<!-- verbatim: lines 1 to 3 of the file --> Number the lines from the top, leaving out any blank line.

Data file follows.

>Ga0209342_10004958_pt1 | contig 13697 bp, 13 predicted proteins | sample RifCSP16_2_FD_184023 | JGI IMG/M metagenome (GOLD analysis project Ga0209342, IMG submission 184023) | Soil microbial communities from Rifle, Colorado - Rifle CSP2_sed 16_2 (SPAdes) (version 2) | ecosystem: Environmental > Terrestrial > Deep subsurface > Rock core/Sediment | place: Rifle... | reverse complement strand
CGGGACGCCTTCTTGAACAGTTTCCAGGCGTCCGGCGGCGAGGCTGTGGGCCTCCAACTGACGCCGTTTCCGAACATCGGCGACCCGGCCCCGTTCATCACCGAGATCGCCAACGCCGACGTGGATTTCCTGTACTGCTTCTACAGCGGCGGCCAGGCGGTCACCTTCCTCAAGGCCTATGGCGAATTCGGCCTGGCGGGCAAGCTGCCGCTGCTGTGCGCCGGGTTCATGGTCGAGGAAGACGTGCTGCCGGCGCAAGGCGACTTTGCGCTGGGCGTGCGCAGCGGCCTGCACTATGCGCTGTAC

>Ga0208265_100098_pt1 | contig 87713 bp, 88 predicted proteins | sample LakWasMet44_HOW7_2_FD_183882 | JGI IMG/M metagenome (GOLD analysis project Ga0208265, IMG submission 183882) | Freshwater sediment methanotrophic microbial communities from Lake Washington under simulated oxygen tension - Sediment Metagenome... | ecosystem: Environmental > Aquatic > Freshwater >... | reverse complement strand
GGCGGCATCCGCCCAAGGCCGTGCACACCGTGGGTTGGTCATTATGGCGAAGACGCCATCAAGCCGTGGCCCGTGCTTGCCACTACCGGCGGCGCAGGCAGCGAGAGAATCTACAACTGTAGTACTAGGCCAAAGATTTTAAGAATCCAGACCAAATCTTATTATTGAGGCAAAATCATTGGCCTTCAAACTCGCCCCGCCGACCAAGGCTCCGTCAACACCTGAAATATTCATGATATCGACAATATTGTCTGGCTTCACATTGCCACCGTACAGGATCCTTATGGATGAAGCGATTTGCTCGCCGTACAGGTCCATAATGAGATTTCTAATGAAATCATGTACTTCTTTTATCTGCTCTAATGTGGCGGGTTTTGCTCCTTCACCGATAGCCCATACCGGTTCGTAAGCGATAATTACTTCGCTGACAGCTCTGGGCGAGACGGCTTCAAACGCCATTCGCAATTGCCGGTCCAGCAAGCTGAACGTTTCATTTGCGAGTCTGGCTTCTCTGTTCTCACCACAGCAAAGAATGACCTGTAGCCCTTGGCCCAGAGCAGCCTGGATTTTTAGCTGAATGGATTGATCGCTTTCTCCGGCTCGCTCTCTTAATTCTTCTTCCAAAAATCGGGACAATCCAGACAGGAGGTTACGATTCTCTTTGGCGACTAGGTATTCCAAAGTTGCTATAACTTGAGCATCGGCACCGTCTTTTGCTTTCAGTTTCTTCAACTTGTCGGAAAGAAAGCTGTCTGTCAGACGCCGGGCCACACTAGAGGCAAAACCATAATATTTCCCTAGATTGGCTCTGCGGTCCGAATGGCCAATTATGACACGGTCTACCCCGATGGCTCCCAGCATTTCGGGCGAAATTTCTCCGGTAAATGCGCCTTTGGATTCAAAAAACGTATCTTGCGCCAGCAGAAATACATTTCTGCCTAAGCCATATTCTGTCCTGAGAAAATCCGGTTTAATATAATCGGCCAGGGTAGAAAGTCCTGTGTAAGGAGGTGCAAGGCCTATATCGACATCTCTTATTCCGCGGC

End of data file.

>Ga0209342_10004958_pt1 | contig 13697 bp, 13 predicted proteins | sample RifCSP16_2_FD_184023 | JGI IMG/M metagenome (GOLD analysis project Ga0209342, IMG submission 184023) | Soil microbial communities from Rifle, Colorado - Rifle CSP2_sed 16_2 (SPAdes) (version 2) | ecosystem: Environmental > Terrestrial > Deep subsurface > Rock core/Sediment | place: Rifle... | reverse complement strand
CGGGACGCCTTCTTGAACAGTTTCCAGGCGTCCGGCGGCGAGGCTGTGGGCCTCCAACTGACGCCGTTTCCGAACATCGGCGACCCGGCCCCGTTCATCACCGAGATCGCCAACGCCGACGTGGATTTCCTGTACTGCTTCTACAGCGGCGGCCAGGCGGTCACCTTCCTCAAGGCCTATGGCGAATTCGGCCTGGCGGGCAAGCTGCCGCTGCTGTGCGCCGGGTTCATGGTCGAGGAAGACGTGCTGCCGGCGCAAGGCGACTTTGCGCTGGGCGTGCGCAGCGGCCTGCACTATGCGCTGTAC

>Ga0208265_100098_pt1 | contig 87713 bp, 88 predicted proteins | sample LakWasMet44_HOW7_2_FD_183882 | JGI IMG/M metagenome (GOLD analysis project Ga0208265, IMG submission 183882) | Freshwater sediment methanotrophic microbial communities from Lake Washington under simulated oxygen tension - Sediment Metagenome... | ecosystem: Environmental > Aquatic > Freshwater >... | reverse complement strand